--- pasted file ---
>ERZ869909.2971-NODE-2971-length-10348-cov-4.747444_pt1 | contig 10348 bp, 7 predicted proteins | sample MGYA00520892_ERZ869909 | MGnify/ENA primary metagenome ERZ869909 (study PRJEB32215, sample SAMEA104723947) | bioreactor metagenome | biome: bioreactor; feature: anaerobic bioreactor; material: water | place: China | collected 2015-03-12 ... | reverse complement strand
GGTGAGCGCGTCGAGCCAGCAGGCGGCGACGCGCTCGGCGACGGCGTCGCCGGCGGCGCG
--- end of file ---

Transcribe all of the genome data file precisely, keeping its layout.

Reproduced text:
>ERZ869909.2971-NODE-2971-length-10348-cov-4.747444_pt1 | contig 10348 bp, 7 predicted proteins | sample MGYA00520892_ERZ869909 | MGnify/ENA primary metagenome ERZ869909 (study PRJEB32215, sample SAMEA104723947) | bioreactor metagenome | biome: bioreactor; feature: anaerobic bioreactor; material: water | place: China | collected 2015-03-12 ... | reverse complement strand
GGTGAGCGCGTCGAGCCAGCAGGCGGCGACGCGCTCGGCGACGGCGTCGCCGGCGGCGCG